As shown in Table 1, the wind speed bias for 2DVAR at the ANL, PNNL, and OU sites ranged from −1.4 to 2.7 m s−1 and the RMSE ranged from 2.4 to 4.7 m s−1. While the bias at the NOAA profiler was only 0.7 m s−1 near the surface, a bias of ∼5 m s−1 and an RMSE of ∼8 m s−1 was produced above 2800 m AGL. These altitudes were higher than those available from the other radar wind profilers. The wind direction bias at all profiler sites ranged from −16° to 7° and the RMSE ranged from 18° to 67°. The IA and R for both speed and direction that was often greater than 0.8 suggests that the wind retrieval produced temporal variations that were similar to the radar wind profiler measurements. In general, IA and R were lower at the higher altitudes, so that the wind retrieval had more skill near the surface than aloft. One reason for this is that radar beamwidth is narrower when the range gate is closer to the radar. The statistics at the OU profiler (closest to KTLX) were generally good at all altitudes because the radar elevation angles passed over this site within ∼1700 m of the ground. As shown in Table 2, the wind speed bias for VDRAS at all profilers ranged from −1.9 to 2.4 m s−1 and the RMSE ranged from 2.2 to 3.8 m s−1. The wind direction bias ranged from −23° to 18° and the RMSE ranged from 15° to 85°. As with 2DVAR, the IA and R for both wind speed and direction was often greater than 0.8 and the values near the surface were greater than those at higher altitudes.

To directly compare the statistics of 2DVAR and VDRAS on the same scale, the biases in the wind speed and direction are shown in Fig. 5. At the OU profiler, the wind speed and direction bias from 2DVAR was closer to zero than from VDRAS. At the PNNL and ANL sites, both retrievals usually overestimated the wind speeds near the surface and underestimated the wind speeds between 0.5 and 2 km AGL, but mean bias from 2DVAR was usually closer to zero. Farther aloft, both retrievals had higher wind speeds than the profiler measurements. At the NOAA site, the bias from VDRAS was closer to zero than from 2DVAR at all altitudes. While both retrievals produced wind speeds larger than the profiler measurements above 2.5 km AGL, the bias from 2DVAR was much larger than from VDRAS. Both retrievals produced a larger range in the bias for speed and direction at higher altitudes, indicating a larger uncertainty aloft.

The differences in the performance of the two retrieval techniques can be attributed to the different approaches employed by 2DVAR and VDRAS. In general, the performance of VDRAS was better aloft because it is based on a 3D mesoscale model that permits the dynamic and thermodynamic fields to adjust realistically. The first guess in 2DVAR is based solely on the VAD wind profile. Despite the differences in the level of complexity in the techniques employed by 2DVAR and VDRAS, both retrievals produced similar results within 1–2 km of the surface. While one model may have performed better than another at a specific place or time, one model did not outperform the other in terms of statistical measures.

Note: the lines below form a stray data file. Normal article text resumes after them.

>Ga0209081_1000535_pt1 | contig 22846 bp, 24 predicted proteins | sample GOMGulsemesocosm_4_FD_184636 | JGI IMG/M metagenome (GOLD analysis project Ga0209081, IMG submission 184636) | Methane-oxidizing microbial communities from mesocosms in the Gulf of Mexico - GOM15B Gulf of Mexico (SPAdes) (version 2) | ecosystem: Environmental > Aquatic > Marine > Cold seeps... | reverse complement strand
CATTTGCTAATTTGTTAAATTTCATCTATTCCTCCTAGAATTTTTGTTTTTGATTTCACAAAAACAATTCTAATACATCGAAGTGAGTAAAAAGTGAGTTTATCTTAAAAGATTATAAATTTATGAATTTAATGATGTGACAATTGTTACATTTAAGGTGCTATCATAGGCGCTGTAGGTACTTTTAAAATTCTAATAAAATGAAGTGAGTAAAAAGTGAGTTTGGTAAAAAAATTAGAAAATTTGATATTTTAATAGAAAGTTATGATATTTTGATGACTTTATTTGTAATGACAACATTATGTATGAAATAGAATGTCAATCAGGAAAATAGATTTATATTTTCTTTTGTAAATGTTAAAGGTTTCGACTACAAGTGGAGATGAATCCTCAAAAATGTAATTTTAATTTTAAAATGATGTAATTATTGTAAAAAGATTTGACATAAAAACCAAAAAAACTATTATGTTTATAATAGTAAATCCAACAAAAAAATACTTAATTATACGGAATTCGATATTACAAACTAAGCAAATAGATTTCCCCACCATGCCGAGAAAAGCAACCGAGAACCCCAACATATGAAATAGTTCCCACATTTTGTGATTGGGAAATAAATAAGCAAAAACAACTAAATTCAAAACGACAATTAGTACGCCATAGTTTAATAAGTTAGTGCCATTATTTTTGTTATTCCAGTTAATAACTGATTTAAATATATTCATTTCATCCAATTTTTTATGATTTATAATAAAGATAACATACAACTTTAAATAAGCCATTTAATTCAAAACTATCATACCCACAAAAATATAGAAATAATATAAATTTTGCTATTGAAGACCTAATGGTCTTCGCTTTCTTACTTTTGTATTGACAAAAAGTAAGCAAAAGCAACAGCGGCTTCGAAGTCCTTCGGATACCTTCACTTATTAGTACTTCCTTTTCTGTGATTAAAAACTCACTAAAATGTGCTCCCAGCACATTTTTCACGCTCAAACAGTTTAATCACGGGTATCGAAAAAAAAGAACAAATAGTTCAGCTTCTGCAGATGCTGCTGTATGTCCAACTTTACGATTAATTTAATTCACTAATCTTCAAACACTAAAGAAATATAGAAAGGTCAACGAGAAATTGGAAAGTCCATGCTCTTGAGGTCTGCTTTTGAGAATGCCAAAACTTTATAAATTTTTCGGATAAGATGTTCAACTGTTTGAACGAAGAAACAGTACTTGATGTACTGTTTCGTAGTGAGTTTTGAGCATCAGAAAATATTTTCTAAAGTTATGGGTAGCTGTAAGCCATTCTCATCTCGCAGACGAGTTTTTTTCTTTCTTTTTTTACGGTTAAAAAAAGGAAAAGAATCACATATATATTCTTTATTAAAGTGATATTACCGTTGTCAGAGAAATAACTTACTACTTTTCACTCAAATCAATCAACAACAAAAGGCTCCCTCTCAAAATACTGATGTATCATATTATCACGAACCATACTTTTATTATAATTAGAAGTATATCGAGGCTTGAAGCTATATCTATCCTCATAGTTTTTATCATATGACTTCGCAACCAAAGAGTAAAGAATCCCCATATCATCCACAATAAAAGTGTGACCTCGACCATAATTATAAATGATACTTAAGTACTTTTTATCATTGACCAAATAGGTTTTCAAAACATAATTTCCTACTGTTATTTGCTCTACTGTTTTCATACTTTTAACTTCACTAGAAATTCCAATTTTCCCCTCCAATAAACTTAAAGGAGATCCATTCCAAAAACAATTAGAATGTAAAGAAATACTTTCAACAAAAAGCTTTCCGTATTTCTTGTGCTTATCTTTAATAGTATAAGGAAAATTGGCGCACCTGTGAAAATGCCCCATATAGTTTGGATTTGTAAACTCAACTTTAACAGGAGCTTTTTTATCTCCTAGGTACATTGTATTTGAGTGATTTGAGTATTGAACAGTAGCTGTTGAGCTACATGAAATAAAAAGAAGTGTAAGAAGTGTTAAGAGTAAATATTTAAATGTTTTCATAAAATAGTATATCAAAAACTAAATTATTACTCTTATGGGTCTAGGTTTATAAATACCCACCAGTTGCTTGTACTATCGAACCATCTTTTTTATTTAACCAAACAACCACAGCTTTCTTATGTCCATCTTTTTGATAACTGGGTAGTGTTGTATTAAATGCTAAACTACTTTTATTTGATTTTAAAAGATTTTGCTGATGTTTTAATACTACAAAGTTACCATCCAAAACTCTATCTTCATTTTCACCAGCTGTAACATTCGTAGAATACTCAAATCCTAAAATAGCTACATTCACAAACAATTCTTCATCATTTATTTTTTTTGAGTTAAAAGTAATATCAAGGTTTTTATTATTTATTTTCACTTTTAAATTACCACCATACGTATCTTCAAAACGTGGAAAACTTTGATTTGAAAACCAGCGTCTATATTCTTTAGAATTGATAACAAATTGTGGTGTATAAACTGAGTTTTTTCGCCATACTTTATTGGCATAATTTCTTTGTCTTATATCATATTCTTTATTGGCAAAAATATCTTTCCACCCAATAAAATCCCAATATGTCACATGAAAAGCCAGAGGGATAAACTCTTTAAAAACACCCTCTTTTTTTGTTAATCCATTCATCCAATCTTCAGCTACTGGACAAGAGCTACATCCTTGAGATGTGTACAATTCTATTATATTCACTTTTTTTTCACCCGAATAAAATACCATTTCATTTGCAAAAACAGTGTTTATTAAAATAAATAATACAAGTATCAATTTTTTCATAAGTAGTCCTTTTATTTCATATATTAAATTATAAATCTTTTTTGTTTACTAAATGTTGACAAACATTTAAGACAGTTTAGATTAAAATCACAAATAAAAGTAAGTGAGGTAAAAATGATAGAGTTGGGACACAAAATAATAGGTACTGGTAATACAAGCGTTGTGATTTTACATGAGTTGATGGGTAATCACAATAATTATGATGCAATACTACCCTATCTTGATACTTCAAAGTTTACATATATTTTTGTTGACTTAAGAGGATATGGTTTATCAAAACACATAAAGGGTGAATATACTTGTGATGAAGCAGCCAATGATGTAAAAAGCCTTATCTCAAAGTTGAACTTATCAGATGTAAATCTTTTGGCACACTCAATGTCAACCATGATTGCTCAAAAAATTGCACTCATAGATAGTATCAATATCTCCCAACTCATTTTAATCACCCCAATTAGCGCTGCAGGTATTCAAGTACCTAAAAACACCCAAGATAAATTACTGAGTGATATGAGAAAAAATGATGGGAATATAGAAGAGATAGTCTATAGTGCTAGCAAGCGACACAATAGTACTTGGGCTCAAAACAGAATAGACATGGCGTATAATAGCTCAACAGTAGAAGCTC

b. Spatial variations

We also evaluated how well the wind retrievals reproduced the spatial variability among the radar wind profiler sites at three altitudes: 550, 900, and 1400 m. The radar wind profiler data were interpolated to the three altitudes and to the time of the retrieved wind field. Then, the retrieved wind profile, nearest to the radar wind profilers, was interpolated to the three altitudes.

An example of the u and υ wind component differences between the PNNL and NOAA sites at the 550-m level is shown in Fig. 6 for the 30-min-averaged data over the 2-week period. Differences in the profiler wind components between the sites were usually within 3 m s−1. The differences from 2DVAR and VDRAS usually did not follow the temporal variations in the wind profiler differences when the wind profiler differences were less than 3 m s−1. There were a few instances in which the radar wind profilers indicated strong horizontal gradients (e.g., 10, 12, and 13 July). On 10 July, a front moved through the region that produced differences between the PNNL and NOAA sites as large as 10 m s−1. The wind retrievals from 2DVAR and VDRAS both produced larger spatial variations, and their temporal evolution was not exactly the same as the measurements. In general, the peak differences in the wind components were larger than observed, especially after 10 July. The 2DVAR produced larger peak spatial variations in both the u and v components than VDRAS.